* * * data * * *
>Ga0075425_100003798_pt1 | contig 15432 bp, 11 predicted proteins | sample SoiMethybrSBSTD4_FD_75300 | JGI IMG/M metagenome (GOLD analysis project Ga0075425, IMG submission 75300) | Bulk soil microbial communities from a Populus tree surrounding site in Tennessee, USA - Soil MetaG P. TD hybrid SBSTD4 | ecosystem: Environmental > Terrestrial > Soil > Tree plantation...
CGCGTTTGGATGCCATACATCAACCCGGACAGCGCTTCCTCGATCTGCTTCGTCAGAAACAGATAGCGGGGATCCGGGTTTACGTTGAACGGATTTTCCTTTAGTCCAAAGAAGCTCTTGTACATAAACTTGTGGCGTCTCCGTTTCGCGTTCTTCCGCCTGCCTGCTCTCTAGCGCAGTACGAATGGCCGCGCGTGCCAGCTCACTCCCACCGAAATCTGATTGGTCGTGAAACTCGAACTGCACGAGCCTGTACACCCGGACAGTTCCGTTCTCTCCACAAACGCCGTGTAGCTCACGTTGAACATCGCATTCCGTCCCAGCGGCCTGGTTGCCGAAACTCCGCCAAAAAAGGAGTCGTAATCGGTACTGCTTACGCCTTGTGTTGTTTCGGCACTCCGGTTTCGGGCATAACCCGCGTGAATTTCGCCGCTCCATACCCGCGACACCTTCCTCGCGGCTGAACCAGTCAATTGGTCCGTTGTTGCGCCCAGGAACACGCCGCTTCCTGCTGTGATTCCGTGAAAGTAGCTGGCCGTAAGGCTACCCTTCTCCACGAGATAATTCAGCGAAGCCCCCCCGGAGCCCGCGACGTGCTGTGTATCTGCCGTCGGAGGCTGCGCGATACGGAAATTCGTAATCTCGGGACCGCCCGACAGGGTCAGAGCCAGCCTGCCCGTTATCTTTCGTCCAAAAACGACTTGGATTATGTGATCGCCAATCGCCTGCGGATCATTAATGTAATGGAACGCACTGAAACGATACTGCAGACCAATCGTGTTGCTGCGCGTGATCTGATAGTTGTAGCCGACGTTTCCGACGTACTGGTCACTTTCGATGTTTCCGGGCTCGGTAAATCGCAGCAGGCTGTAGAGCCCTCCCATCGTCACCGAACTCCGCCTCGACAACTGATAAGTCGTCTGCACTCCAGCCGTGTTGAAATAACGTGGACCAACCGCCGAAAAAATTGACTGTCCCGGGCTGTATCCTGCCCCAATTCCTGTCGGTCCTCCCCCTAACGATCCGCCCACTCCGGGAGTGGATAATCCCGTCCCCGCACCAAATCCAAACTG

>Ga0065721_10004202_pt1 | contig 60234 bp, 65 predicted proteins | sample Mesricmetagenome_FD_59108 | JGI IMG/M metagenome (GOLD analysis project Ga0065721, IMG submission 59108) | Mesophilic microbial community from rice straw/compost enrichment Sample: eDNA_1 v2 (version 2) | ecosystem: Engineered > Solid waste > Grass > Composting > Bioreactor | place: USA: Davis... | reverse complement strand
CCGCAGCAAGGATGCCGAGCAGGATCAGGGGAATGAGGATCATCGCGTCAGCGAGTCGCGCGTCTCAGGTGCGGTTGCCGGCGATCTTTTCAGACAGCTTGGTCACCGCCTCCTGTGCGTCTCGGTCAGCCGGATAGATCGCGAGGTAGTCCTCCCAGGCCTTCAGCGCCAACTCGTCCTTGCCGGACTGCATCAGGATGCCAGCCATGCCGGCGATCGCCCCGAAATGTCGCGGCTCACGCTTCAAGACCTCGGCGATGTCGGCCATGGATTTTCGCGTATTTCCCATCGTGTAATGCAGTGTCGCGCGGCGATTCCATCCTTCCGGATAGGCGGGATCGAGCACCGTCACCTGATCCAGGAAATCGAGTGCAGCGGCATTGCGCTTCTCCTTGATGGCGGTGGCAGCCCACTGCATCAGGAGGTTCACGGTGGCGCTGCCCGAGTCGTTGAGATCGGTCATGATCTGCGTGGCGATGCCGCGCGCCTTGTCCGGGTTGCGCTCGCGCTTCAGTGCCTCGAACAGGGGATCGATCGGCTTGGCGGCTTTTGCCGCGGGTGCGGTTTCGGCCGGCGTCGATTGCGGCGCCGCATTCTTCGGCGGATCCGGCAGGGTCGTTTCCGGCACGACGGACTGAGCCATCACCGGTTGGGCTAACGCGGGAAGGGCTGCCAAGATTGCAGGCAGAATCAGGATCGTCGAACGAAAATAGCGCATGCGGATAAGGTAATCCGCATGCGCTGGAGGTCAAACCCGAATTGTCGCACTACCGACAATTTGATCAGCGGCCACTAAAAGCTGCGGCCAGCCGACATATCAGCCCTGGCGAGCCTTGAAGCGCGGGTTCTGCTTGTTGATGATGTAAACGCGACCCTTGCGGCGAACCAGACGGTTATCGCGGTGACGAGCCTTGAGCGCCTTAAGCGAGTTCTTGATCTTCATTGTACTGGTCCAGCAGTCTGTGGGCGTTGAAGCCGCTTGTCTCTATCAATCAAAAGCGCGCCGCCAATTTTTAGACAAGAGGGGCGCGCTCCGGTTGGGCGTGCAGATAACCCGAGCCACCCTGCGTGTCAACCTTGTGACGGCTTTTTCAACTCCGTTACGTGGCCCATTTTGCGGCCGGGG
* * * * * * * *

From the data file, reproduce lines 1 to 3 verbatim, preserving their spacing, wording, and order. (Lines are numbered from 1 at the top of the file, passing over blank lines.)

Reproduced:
>Ga0075425_100003798_pt1 | contig 15432 bp, 11 predicted proteins | sample SoiMethybrSBSTD4_FD_75300 | JGI IMG/M metagenome (GOLD analysis project Ga0075425, IMG submission 75300) | Bulk soil microbial communities from a Populus tree surrounding site in Tennessee, USA - Soil MetaG P. TD hybrid SBSTD4 | ecosystem: Environmental > Terrestrial > Soil > Tree plantation...
CGCGTTTGGATGCCATACATCAACCCGGACAGCGCTTCCTCGATCTGCTTCGTCAGAAACAGATAGCGGGGATCCGGGTTTACGTTGAACGGATTTTCCTTTAGTCCAAAGAAGCTCTTGTACATAAACTTGTGGCGTCTCCGTTTCGCGTTCTTCCGCCTGCCTGCTCTCTAGCGCAGTACGAATGGCCGCGCGTGCCAGCTCACTCCCACCGAAATCTGATTGGTCGTGAAACTCGAACTGCACGAGCCTGTACACCCGGACAGTTCCGTTCTCTCCACAAACGCCGTGTAGCTCACGTTGAACATCGCATTCCGTCCCAGCGGCCTGGTTGCCGAAACTCCGCCAAAAAAGGAGTCGTAATCGGTACTGCTTACGCCTTGTGTTGTTTCGGCACTCCGGTTTCGGGCATAACCCGCGTGAATTTCGCCGCTCCATACCCGCGACACCTTCCTCGCGGCTGAACCAGTCAATTGGTCCGTTGTTGCGCCCAGGAACACGCCGCTTCCTGCTGTGATTCCGTGAAAGTAGCTGGCCGTAAGGCTACCCTTCTCCACGAGATAATTCAGCGAAGCCCCCCCGGAGCCCGCGACGTGCTGTGTATCTGCCGTCGGAGGCTGCGCGATACGGAAATTCGTAATCTCGGGACCGCCCGACAGGGTCAGAGCCAGCCTGCCCGTTATCTTTCGTCCAAAAACGACTTGGATTATGTGATCGCCAATCGCCTGCGGATCATTAATGTAATGGAACGCACTGAAACGATACTGCAGACCAATCGTGTTGCTGCGCGTGATCTGATAGTTGTAGCCGACGTTTCCGACGTACTGGTCACTTTCGATGTTTCCGGGCTCGGTAAATCGCAGCAGGCTGTAGAGCCCTCCCATCGTCACCGAACTCCGCCTCGACAACTGATAAGTCGTCTGCACTCCAGCCGTGTTGAAATAACGTGGACCAACCGCCGAAAAAATTGACTGTCCCGGGCTGTATCCTGCCCCAATTCCTGTCGGTCCTCCCCCTAACGATCCGCCCACTCCGGGAGTGGATAATCCCGTCCCCGCACCAAATCCAAACTG

>Ga0065721_10004202_pt1 | contig 60234 bp, 65 predicted proteins | sample Mesricmetagenome_FD_59108 | JGI IMG/M metagenome (GOLD analysis project Ga0065721, IMG submission 59108) | Mesophilic microbial community from rice straw/compost enrichment Sample: eDNA_1 v2 (version 2) | ecosystem: Engineered > Solid waste > Grass > Composting > Bioreactor | place: USA: Davis... | reverse complement strand